Water Yield Model - factor Z

unbmaiteunbmaite Member
edited May 2016 in Freshwater Models
Hi, 

I am using InVEST 3.3.0 x86  in a small watershed in Brazil. I had no big troubles to find and to calculate the parameters required to run the model, no errors.  However, since I have observed data, I am trying to calibrate the factor Z to compare with my data. 

I have data from 2003 to 2015 and  when I first run the model, I used different Z values for each year, in a way I could match or get closer to my real data. 

Based on what is the user´s guide " The model is an annual average time step simulation tool", someone told me that I could use different Z values for, let´s say, the years from 2003  to 2008 and get an average of these years, and try it on the other years, but I don´t know how accurate this is. I tried to do that, and the results were not what I expected. 

I have been reading a lot about how to calibrate this parameter and how to validate it... I realize that: higher Z values, the response is often a reduction in water yield and by doing some tests Z value is very sensitive to precipitation. 

My question is if the analysis can be doing accounting a time series database (using an average or something) or if the calibration should be done year by year, different Z values for each year.  ( as the user´s guide says: "The biophysical models do not consider surface – ground water interactions or the temporal dimension of water supply.").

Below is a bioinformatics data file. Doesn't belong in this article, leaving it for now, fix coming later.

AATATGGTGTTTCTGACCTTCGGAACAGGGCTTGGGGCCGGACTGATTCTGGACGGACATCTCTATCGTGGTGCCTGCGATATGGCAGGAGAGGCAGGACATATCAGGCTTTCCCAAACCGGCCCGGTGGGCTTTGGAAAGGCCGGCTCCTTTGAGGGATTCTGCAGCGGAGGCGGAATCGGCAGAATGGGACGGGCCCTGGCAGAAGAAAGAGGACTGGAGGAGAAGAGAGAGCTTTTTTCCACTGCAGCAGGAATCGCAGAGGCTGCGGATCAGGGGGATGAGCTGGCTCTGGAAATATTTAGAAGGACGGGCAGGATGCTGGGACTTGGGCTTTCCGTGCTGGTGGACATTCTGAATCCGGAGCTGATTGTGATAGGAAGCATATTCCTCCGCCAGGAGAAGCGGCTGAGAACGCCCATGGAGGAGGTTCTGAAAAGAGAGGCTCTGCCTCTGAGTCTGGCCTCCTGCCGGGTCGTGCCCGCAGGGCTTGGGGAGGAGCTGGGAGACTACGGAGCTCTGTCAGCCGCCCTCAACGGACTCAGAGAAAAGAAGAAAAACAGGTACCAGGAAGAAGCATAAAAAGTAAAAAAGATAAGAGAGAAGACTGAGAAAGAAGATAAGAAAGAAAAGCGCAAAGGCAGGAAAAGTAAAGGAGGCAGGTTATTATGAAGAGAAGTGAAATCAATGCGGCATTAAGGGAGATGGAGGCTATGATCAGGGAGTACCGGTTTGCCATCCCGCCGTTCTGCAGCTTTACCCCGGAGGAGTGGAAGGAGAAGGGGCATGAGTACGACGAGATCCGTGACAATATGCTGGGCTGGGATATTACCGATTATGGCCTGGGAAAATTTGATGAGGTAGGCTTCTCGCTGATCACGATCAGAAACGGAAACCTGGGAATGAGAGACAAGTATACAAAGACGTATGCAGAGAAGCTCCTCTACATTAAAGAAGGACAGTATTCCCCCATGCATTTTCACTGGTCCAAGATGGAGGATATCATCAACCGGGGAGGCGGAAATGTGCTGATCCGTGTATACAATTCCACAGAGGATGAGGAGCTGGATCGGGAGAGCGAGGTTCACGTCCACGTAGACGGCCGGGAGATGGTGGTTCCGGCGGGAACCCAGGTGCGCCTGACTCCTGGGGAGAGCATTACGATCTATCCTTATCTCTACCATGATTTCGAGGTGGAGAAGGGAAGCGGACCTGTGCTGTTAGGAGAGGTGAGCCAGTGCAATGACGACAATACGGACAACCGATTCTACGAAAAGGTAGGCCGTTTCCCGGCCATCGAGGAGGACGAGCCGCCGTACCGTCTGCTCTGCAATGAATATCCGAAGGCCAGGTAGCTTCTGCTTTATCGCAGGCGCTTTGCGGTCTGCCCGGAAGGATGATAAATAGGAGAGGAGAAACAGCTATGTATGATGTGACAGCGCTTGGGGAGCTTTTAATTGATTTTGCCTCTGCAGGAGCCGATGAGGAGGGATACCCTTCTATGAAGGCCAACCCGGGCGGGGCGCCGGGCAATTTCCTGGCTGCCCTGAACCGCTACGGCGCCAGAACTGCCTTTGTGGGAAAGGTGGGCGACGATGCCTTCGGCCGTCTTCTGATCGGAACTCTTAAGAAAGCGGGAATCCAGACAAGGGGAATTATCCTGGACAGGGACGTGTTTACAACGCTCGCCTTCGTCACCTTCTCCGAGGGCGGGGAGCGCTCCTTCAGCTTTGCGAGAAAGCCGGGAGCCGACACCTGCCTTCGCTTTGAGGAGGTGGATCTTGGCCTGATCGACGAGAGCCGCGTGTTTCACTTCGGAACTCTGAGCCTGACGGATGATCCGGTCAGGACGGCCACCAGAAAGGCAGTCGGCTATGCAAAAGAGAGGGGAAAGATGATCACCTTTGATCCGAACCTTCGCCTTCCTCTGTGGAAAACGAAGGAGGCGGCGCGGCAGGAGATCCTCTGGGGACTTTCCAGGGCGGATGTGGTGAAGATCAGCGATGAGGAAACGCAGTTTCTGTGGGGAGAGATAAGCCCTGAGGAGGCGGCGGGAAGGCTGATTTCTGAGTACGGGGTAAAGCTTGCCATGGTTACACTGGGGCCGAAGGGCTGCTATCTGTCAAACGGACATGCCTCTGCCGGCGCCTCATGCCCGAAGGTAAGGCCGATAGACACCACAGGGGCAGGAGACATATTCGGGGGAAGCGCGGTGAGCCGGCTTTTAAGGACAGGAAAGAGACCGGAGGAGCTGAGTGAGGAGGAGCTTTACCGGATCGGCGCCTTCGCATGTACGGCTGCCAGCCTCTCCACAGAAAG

And if it´s that the case, how can I use this value when I change my land use scenario? I mean, after the calibration  of the model, I would like to predict the water yield in a different land use cover situation, considering reforestation for example. 

Sorry for the long post

Thanks! 

Post edited by unbmaite on

Comments

  • PerrinePerrine Moderator, NatCap Staff
    Hi, 

    Great that you have data to calibrate the model. As you point out, the model should be used for long term averages. This is because the theory ignores interannual storage (and this assumptions typically breaks down if a wet year follows dry year, followed by another dry year, etc.)

    So you should *not* calibrate for each year and get a different value each time but rather calculate the average precipitation over all the years, and similarly the average reference evapotranspiration and streamflow over the years.; this is the data you can you use to find the calibrated Z value.

    For your land use change scenario analysis you then keep this Z value since it accounts for watershed characteristics that aren't captured by land use.

    Cheers
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